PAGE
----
• Since the schism, V.F.D. has realized that it is unwise to permanently mark oneself with a symbol when the meaning of the symbol may change at any moment, so people who now join V.F.D. do not receive a tattoo anymore. (page 191)
  • Headquarters of V.F.D. have been constructed by Lucky Smells Lumbermill using special "emerald lumber". (page 170)

Snicket file[edit]

Snicket file
A Series of Unfortunate Events
Function compiled evidence against Count Olaf
First appearance The Hostile Hospital

The Snicket File is an important file of documents from the A Series of Unfortunate Events children's series.

Suggested in The Slippery Slope to have been written by Jacques, Kit and Lemony Snicket, it is first mentioned in The Hostile Hospital, in which it is also referred to as the Baudelaire file. Count Olaf wants to obtain and destroy it because it supposedly has enough evidence to put him and his associates in jail. The Baudelaire orphans, Violet, Klaus and Sunny Baudelaire also want the file, believing it to contain information about themselves and the whereabouts of a possible survivor of the fire that destroyed their family home.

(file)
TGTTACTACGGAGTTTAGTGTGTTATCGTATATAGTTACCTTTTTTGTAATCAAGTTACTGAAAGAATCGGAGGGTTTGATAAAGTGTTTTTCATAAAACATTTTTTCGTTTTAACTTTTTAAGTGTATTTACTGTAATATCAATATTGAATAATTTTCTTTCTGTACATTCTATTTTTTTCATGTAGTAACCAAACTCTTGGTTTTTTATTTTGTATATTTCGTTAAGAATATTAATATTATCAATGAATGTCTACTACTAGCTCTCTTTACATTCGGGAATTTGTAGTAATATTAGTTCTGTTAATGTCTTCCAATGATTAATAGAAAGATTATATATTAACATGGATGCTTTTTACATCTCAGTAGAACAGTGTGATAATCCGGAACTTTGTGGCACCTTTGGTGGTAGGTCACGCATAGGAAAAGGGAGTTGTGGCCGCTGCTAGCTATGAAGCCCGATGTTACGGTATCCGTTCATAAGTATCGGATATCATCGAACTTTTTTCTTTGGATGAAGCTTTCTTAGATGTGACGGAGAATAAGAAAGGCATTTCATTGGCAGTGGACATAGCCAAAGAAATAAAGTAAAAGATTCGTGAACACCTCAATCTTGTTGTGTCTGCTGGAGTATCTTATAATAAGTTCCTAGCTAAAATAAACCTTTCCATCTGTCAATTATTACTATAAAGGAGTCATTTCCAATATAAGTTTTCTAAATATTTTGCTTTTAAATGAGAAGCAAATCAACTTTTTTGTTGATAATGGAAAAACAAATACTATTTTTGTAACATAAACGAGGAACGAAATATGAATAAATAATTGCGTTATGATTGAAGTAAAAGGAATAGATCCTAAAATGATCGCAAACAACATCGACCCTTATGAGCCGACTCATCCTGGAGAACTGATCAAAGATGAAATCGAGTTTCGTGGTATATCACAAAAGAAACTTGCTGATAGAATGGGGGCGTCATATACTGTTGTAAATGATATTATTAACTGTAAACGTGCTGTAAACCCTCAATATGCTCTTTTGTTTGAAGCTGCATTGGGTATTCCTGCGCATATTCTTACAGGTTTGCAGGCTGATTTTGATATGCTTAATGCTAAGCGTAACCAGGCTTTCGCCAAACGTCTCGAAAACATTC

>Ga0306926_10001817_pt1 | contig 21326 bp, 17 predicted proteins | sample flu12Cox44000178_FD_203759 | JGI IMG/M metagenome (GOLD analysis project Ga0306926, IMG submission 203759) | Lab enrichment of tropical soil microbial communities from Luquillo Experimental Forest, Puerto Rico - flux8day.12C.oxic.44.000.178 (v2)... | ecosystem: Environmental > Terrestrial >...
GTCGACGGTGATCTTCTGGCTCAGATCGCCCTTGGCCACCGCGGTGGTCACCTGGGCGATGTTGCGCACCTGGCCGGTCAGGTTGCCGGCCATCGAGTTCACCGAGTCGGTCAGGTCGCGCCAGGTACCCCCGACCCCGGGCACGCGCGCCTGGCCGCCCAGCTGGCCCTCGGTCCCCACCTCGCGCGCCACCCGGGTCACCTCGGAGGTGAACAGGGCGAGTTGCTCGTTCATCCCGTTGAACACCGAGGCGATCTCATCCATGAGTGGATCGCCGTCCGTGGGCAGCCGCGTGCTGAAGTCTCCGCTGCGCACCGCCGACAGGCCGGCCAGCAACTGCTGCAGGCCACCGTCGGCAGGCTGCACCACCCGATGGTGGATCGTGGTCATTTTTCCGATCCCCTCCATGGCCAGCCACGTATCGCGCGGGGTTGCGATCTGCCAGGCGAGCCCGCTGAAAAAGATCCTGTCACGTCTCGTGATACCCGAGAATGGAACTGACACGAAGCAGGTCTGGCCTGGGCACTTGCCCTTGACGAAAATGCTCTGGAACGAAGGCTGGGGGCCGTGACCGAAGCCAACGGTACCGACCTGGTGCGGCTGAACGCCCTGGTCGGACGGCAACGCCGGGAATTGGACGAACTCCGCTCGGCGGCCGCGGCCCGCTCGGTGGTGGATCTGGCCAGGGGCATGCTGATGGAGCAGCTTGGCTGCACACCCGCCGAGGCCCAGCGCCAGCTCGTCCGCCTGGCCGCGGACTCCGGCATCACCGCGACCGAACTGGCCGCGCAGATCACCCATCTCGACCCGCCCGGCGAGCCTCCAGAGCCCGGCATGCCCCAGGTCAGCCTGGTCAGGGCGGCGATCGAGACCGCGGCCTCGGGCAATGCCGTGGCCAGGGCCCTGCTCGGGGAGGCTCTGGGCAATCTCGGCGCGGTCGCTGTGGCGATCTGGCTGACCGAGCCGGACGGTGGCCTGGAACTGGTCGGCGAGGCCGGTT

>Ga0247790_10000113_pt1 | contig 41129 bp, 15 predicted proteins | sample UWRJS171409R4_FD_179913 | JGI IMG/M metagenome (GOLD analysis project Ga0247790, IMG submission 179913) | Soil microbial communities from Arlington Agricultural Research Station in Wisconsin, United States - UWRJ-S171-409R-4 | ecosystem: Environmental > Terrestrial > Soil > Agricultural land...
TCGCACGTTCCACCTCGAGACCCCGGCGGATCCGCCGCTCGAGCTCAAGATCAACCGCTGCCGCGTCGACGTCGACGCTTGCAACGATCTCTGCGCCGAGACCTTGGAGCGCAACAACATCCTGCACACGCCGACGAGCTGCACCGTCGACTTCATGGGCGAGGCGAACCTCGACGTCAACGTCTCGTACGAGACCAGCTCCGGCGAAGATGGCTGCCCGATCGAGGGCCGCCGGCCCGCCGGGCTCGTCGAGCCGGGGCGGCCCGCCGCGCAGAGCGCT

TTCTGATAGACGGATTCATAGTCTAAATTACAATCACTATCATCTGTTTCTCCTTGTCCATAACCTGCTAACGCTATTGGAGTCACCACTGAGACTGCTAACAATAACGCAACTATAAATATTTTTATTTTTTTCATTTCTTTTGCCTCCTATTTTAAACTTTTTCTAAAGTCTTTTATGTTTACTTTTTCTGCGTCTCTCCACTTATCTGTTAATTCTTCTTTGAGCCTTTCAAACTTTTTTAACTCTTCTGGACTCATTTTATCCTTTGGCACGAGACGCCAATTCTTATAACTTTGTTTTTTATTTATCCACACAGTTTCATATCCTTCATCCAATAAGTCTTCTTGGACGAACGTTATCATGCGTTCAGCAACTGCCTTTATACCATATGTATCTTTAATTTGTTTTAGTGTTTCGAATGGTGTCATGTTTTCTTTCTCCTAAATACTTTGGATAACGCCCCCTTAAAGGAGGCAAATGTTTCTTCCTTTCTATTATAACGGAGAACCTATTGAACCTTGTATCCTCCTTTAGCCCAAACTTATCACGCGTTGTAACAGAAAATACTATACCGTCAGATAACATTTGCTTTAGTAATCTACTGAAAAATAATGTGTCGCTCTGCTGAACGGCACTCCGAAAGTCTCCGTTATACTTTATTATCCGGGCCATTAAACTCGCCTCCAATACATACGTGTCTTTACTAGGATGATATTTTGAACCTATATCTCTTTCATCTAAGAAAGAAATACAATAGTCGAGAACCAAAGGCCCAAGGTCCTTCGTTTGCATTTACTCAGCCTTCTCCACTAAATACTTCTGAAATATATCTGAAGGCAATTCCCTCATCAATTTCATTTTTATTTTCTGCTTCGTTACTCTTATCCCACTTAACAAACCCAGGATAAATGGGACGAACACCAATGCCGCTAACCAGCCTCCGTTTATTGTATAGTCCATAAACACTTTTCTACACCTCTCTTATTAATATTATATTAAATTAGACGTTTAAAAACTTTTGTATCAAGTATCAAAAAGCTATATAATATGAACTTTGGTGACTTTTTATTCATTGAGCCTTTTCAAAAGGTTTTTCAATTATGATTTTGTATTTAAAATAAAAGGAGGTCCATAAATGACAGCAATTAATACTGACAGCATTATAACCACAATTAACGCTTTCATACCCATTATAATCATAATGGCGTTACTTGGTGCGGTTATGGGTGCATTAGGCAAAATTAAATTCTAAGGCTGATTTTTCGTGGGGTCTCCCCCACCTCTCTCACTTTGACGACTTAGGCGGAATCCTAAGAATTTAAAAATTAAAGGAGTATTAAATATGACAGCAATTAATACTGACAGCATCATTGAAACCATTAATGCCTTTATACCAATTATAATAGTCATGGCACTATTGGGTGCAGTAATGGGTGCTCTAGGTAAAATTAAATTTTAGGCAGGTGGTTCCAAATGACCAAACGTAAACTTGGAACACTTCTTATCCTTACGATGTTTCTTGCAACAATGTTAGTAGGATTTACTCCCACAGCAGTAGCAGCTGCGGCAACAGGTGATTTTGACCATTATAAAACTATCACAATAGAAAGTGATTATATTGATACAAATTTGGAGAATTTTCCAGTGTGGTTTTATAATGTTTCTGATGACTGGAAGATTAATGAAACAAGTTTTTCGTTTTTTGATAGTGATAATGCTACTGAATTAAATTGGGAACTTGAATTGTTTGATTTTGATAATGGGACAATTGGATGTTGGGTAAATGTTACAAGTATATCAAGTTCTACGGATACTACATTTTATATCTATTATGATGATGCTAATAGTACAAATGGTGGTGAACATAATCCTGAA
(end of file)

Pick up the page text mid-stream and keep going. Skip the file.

The Snicket File has thirteen pages and is said to contain charts, maps, photographs, and useful information It has also been described by characters in the series as "the file about the Snicket fires" and "the Baudelaire file". The thirteenth page features a photograph of Jacques Snicket, a man facing away from the camera (who is probably Lemony Snicket), and Mr. and Mrs. Baudelaire (and, out of sight, the photographer) standing in front of 667 Dark Avenue in cold weather, accompanied by the text "Because of the evidence discussed on page nine, experts now suspect that there may in fact be one survivor of the fire, but the survivor's whereabouts are unknown."